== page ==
It’s never too late to save, but the sooner you start, the better. Starting early can give you a big boost thanks to the power of compounding – reinvesting earnings to generate their own earnings, and so on.
So, even if you can only save a small amount each month, over time that money has the potential to grow into a nice savings earmarked for your young scholar’s future education.
How much depends on a lot of factors – like where your child goes to school – public or private, in state or out of state – and how much financial aid your child gets. You can’t base your calculations totally on today’s college costs, either because, on average, tuition has increased at about twice the rate of inflation.* To get a better feel for projected costs, this would be a good topic to discuss with a qualified financial professional – like your COUNTRY Financial representative.
In the meantime, our college calculator can help you get a ballpark figure.
It’s true – the typical student can generally get financial aid to help pay for part of their college education. Unfortunately, it probably won’t cover the total cost. And, at least part of the aid will probably come in the form of loans.
Don’t count on scholarships, though. Only about 5.5 percent of students receive scholarship money.1
Like most financial goals, saving for a child’s education depends on your situation. Fortunately, there are a number of choices available to you. The most common are:
Contact a local COUNTRY Financial representative to help you decide which choice may be best for you.
Two common types of education savings accounts are Coverdell Education Savings Accounts and 529 college savings plans. Money in a Coverdell can be used for qualifying primary, secondary, and accredited post-secondary education expenses until the child turns 30. Money in a 529 can be used for qualifying accredited post-secondary education expenses only, but there’s no age limitation.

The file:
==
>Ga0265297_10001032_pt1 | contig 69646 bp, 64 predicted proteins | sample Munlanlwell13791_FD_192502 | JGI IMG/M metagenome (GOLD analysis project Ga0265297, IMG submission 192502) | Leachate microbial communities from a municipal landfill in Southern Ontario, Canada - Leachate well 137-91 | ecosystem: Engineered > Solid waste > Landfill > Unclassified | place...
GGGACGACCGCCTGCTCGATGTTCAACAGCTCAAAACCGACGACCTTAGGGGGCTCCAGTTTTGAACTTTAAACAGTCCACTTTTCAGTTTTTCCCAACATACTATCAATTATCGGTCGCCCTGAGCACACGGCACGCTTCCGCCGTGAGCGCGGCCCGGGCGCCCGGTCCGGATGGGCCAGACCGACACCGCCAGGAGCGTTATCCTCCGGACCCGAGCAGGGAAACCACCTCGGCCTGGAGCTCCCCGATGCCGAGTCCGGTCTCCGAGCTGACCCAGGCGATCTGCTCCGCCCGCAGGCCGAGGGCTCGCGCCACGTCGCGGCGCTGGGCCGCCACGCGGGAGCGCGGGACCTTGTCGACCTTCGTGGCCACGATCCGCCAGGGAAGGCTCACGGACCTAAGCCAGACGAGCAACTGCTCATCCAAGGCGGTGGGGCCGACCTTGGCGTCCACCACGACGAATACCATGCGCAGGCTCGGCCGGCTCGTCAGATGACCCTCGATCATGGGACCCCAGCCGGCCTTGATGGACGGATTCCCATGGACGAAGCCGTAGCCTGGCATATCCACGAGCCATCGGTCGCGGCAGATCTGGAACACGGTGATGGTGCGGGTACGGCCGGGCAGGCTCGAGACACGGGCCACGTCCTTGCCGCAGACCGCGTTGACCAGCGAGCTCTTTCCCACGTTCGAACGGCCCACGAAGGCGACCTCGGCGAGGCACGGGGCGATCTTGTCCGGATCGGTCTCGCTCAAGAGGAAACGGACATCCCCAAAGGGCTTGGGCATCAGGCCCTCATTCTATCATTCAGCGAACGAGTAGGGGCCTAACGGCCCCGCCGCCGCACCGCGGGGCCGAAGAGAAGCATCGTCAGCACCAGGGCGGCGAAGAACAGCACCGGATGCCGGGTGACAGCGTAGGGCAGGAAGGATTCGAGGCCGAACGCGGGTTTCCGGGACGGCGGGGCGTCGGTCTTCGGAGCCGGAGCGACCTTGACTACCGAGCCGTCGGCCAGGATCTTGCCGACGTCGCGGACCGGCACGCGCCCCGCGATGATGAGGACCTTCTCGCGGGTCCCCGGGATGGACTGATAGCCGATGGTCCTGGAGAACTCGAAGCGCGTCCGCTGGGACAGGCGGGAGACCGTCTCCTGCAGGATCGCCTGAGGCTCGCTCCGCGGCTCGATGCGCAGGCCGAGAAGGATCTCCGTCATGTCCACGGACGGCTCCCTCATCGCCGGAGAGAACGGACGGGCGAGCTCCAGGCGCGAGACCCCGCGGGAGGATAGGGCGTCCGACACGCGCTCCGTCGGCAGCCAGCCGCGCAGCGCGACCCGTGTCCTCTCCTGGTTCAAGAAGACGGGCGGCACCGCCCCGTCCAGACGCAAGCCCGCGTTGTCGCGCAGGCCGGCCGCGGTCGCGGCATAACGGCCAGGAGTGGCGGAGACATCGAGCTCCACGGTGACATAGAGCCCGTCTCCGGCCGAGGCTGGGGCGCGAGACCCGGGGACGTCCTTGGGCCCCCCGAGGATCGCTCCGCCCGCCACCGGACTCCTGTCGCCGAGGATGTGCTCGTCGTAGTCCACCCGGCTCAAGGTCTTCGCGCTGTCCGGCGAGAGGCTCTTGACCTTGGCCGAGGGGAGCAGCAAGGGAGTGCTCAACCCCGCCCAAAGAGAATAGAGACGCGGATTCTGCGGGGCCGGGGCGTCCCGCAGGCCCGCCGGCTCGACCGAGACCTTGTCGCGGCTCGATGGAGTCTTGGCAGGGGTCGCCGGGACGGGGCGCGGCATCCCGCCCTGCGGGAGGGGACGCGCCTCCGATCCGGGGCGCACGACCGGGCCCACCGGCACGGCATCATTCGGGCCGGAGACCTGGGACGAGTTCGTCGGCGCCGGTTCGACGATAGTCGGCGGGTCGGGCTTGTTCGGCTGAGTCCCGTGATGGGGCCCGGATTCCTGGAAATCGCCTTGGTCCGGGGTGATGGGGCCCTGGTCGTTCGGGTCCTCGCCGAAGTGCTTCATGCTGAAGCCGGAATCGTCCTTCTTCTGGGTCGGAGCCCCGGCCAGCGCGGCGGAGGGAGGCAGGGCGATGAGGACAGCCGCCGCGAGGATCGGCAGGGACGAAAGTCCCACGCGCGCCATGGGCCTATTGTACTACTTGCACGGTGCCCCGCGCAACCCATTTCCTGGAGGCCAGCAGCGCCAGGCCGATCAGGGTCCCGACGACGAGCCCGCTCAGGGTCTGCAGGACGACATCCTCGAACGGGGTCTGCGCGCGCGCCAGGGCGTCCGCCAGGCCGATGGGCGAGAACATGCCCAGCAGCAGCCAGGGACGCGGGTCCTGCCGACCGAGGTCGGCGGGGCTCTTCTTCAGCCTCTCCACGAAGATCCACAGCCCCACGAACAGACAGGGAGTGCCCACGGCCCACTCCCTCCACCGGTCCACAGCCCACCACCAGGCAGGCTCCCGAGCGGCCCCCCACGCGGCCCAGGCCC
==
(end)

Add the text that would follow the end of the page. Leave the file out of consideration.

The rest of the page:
For either of these account types, if the funds won’t be used for educational expenses of the named child, you‘ll have two basic options:
- The account can be re-designated to another family member without tax consequences, including to:
- Other children in the family, including stepchildren
- Parents and stepparents
- Nieces and nephews
- First cousins
- Aunts and uncles
- Spouse of the designated beneficiary
- Spouse of any of the above
- The account can be closed any time, with the balance distributed for non-educational expenses. The earnings will be taxed as income at the time of distribution and a mandatory 10 percent federal tax penalty will be imposed. The penalty is waived in the event of the death or disability of the beneficiary, or if the beneficiary receives a scholarship.
This is not a complete description. Contact a COUNTRY Financial representative about important differences, retrictions, limitations, etc.
What if I withdraw money from a retirement account to pay for college expenses – will it count toward financial aid?
Yes. In most cases, the entire withdrawal (principal and earnings) counts as income on the following year’s aid application.
Before you resort to this, though, remember – you can take out loans for a child’s education. You can’t get a loan for retirement, so if possible, avoid this temptation.
1 The SmartStudentTM Guide to Financial Aid accessed June 6, 2014
The information contained herein is general and should not be considered legal or tax advice. Laws of particular state and your particular situation may significantly affect the general information presented herein. The availability of the tax or other benefits mentioned above may be conditioned on meeting certain requirements. State tax deductions mentioned here may only be available if you invest in a 529 plan offered by the state in which you reside. You should consult your attorney or tax advisor regarding your specific legal or tax situation.
Investing involves risk; loss of principal is possible.
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